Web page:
A Touch of Grey

Little Edie and Big Edie at Grey Gardens

I watched the 1975 documentary, Grey Gardens, by the Maysles’ brothers last night.  I was intrigued by the mother-daughter dynamic between Big Edie (Edith Ewing Bouvier Beale) and Little Edie (Edith Bouvier Beale) during their time spent together in the decrepit mansion.  Big Edie (the mother) was content sitting amongst her cats in her bed or alone in a rocking chair as she sunned herself on the deck.  Little Edie (the daughter) was an effervescent show-woman who amused herself, as well as the cameramen, with her fanciful songs and dances.

Although the documentary was a revealing look at two people with a certain type of psychosis (that I won’t attempt to analyze or delve into here), it also showed a playfulness that a mother and her adult daughter possessed (notwithstanding the occasional spat).  Both Big and Little Edie sang and played nostalgic tunes off their old record player and showed pictures of their younger selves in a more refined period of their lives.  I enjoyed looking at the older pictures just to catch a glimpse at how beautiful and stylish they both were, and seeing how their current (1970’s) style, although altered by their age, remained appealing in an eccentric way.  Their relationship with each other as well as their sartorial choices during the different phases of their lives kept me interested.

As I continued to watch, I noticed there were many moments of fashion inspiration throughout the film.  The camera would take quick close-ups of Big Edie’s colorfully printed slippers that somehow retained its sheen, despite the overall disarray of Big Edie’s outfit.  Little Edie, on the other hand, welcomed extended shots of her clever yet necessary tailoring of her skirts (considering she had to alter her clothes to fit her changing figure, I gathered that this was what led to her preference for wearing some of her skirts upside-down).  Little Edie proved to be a hoot in her flirty presentation of her first outfit as well as in her subsequent outfits; however, she also showed how she could be self-conscious in a frilly leotard that appeared to be worn especially for the cameras.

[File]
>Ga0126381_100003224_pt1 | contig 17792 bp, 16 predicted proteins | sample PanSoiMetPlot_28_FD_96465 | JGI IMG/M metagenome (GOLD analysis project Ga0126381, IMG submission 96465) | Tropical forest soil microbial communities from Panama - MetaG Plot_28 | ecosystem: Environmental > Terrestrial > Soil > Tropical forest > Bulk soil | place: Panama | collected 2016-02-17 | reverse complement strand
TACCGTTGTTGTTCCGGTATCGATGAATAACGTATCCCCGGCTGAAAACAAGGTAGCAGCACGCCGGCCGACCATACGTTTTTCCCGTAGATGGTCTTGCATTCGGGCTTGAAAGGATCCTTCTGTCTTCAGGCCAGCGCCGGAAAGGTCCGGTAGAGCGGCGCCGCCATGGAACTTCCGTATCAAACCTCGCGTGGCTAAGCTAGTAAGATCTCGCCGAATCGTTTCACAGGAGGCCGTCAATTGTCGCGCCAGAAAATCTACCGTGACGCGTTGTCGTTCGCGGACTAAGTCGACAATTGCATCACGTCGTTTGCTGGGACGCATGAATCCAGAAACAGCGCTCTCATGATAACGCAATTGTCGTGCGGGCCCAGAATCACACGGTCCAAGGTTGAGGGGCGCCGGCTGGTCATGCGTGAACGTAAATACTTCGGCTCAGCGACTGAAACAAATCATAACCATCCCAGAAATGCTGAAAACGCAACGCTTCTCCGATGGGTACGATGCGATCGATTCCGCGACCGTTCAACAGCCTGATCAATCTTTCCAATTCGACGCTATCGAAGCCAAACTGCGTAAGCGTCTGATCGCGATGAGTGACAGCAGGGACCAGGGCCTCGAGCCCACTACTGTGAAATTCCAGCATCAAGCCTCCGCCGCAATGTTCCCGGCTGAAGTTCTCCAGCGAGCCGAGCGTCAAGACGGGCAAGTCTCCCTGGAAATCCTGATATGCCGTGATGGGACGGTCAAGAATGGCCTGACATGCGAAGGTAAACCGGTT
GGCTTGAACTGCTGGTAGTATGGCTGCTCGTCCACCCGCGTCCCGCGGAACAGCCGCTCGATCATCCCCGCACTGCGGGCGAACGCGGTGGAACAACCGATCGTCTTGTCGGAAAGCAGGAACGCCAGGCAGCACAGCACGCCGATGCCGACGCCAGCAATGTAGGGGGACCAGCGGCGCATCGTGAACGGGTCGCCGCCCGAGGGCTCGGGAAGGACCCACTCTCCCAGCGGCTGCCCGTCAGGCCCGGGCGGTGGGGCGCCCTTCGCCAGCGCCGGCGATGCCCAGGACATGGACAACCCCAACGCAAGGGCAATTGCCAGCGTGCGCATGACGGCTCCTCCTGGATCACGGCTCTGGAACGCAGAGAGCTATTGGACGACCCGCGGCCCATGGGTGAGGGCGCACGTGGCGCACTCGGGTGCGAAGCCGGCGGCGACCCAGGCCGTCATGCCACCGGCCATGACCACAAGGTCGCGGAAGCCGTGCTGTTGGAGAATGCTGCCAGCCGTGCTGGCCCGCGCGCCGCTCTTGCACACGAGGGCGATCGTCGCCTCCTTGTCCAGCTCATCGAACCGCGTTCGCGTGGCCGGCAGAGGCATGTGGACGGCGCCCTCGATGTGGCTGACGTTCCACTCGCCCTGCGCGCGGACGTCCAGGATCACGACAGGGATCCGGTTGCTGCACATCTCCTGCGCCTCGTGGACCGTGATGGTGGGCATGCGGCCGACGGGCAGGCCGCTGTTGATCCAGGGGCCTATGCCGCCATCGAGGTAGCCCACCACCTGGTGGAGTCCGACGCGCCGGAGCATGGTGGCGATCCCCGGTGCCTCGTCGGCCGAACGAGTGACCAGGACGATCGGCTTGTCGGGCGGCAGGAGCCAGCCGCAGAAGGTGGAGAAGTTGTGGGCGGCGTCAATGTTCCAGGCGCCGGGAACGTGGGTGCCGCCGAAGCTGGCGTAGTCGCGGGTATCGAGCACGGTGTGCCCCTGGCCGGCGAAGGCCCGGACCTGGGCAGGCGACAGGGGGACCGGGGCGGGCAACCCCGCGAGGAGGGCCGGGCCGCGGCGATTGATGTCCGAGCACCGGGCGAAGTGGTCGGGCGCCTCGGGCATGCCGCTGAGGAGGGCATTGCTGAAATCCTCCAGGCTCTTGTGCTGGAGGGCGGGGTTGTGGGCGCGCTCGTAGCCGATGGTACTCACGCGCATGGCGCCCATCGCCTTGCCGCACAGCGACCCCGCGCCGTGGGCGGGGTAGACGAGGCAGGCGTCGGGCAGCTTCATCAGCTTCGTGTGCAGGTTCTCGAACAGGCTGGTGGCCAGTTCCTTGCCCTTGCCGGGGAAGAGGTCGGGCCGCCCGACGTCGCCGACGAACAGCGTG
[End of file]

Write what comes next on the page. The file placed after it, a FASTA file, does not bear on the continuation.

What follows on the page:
March on, Little Edie!

The thoughtful and yet chaotic way in which Little Edie (and to an extent, Big Edie) created her outfits was oddly delightful to see.  It was like capturing two young girls, still naive and fearful of the real world, in the midst of a game of playing dress-up and playing house all at once.  Their fashion sense and way of life have been described as “bohemian,” which seems to be a keen description of the duo.

It was unfortunate that the Beales were not able to comfortably live their lives inside as well as outside of Grey Gardens, but we can only hope that they were happy in their life together.  I’m sure the two Edies would like to be remembered for their talents (Big Edie a gifted singer, and Little Edie a natural performer).  Either way, I would like to believe that the joy of self-expression that both Big Edie and Little Edie shared will leave a positive legacy.  I know they have made a lasting impression on me.


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